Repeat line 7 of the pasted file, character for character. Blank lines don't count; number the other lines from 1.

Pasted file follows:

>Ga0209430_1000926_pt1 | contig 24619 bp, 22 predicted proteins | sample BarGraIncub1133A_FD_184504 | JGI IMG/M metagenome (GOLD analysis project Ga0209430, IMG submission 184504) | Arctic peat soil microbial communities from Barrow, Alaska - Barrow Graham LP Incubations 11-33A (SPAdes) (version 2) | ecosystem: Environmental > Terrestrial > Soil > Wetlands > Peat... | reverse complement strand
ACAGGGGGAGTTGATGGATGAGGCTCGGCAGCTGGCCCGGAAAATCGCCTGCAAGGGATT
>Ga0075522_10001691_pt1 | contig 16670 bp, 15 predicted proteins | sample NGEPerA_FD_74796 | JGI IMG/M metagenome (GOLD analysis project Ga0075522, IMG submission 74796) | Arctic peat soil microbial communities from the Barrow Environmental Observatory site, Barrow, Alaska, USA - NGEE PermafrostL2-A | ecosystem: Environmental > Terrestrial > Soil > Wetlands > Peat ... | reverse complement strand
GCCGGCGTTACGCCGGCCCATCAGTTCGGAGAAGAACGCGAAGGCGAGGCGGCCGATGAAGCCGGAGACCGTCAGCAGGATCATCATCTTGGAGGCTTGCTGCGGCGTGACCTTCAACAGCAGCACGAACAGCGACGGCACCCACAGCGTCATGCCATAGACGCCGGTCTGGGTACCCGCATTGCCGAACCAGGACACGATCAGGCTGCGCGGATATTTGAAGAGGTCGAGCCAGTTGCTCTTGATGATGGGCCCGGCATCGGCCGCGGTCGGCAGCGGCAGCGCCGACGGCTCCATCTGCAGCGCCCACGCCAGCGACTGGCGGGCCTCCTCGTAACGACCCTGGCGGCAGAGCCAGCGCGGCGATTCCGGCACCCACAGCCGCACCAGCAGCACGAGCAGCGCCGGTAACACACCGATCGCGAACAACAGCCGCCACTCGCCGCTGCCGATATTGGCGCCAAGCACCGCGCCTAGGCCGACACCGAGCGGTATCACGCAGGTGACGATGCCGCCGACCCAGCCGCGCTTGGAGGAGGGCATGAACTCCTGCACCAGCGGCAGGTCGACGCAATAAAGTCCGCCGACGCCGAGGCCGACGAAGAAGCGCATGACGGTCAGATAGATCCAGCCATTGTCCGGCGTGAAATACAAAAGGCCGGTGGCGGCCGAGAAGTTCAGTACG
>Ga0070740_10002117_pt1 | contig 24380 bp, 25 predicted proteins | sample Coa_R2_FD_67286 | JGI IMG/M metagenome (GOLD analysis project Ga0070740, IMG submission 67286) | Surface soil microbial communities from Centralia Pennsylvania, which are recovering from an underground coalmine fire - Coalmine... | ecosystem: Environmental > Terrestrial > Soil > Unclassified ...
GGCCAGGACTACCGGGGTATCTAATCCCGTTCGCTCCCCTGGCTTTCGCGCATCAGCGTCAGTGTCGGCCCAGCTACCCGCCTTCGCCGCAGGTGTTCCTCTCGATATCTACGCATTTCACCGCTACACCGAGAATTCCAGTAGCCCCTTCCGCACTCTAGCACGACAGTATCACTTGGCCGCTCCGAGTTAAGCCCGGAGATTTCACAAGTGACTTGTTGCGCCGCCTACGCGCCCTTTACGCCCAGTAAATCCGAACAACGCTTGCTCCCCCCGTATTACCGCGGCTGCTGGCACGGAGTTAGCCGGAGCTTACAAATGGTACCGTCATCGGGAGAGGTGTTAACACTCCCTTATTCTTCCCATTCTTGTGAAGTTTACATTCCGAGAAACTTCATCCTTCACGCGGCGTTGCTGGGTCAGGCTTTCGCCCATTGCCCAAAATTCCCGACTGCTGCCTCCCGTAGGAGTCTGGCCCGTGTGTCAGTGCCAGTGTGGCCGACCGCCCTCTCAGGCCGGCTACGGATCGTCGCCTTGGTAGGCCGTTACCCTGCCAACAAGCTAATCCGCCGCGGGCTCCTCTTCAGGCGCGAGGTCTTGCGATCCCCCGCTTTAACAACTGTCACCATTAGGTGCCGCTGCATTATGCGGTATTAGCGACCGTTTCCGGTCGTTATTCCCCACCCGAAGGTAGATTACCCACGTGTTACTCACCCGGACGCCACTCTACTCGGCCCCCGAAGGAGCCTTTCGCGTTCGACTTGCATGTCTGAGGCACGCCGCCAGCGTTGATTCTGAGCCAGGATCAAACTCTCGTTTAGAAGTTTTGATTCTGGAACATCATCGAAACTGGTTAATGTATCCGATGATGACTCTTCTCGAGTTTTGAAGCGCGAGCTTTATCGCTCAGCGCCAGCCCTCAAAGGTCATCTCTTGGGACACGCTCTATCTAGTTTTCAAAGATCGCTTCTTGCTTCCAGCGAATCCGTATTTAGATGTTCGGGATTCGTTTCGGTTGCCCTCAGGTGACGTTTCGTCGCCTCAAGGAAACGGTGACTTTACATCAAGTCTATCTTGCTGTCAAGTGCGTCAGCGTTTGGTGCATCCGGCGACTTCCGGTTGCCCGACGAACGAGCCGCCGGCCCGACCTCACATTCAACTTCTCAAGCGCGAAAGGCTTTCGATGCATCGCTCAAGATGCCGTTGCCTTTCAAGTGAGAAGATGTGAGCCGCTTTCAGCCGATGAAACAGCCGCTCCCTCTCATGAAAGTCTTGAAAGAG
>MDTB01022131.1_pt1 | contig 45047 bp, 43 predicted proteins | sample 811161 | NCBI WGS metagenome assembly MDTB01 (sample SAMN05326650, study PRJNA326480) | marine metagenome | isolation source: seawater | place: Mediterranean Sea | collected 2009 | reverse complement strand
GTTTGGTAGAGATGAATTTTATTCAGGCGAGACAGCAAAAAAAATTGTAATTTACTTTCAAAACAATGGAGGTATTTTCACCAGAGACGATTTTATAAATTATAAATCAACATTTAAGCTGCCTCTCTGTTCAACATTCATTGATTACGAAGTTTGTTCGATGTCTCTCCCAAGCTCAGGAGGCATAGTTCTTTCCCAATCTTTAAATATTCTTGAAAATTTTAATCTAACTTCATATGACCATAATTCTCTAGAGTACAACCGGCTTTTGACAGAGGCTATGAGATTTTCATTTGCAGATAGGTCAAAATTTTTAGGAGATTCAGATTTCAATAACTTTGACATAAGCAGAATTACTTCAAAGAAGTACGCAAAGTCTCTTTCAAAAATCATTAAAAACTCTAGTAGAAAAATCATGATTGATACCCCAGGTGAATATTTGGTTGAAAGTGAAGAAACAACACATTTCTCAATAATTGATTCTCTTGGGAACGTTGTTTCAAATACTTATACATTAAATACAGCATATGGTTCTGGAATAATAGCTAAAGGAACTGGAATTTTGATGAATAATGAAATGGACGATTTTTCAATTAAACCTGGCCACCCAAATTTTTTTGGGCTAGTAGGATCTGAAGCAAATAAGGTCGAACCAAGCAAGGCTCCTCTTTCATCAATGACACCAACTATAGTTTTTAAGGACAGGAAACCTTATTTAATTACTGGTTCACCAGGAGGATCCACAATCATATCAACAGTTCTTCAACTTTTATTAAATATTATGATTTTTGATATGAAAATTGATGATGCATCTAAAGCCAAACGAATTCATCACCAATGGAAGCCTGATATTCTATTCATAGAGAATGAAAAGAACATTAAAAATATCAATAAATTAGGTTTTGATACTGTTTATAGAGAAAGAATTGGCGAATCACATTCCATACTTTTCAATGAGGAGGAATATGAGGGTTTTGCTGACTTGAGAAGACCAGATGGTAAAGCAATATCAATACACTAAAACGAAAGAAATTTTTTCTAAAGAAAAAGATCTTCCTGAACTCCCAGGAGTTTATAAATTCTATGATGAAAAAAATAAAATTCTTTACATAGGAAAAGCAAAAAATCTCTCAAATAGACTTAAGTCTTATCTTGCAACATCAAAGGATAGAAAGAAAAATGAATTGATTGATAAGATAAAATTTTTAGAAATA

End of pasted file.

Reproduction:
>MDTB01022131.1_pt1 | contig 45047 bp, 43 predicted proteins | sample 811161 | NCBI WGS metagenome assembly MDTB01 (sample SAMN05326650, study PRJNA326480) | marine metagenome | isolation source: seawater | place: Mediterranean Sea | collected 2009 | reverse complement strand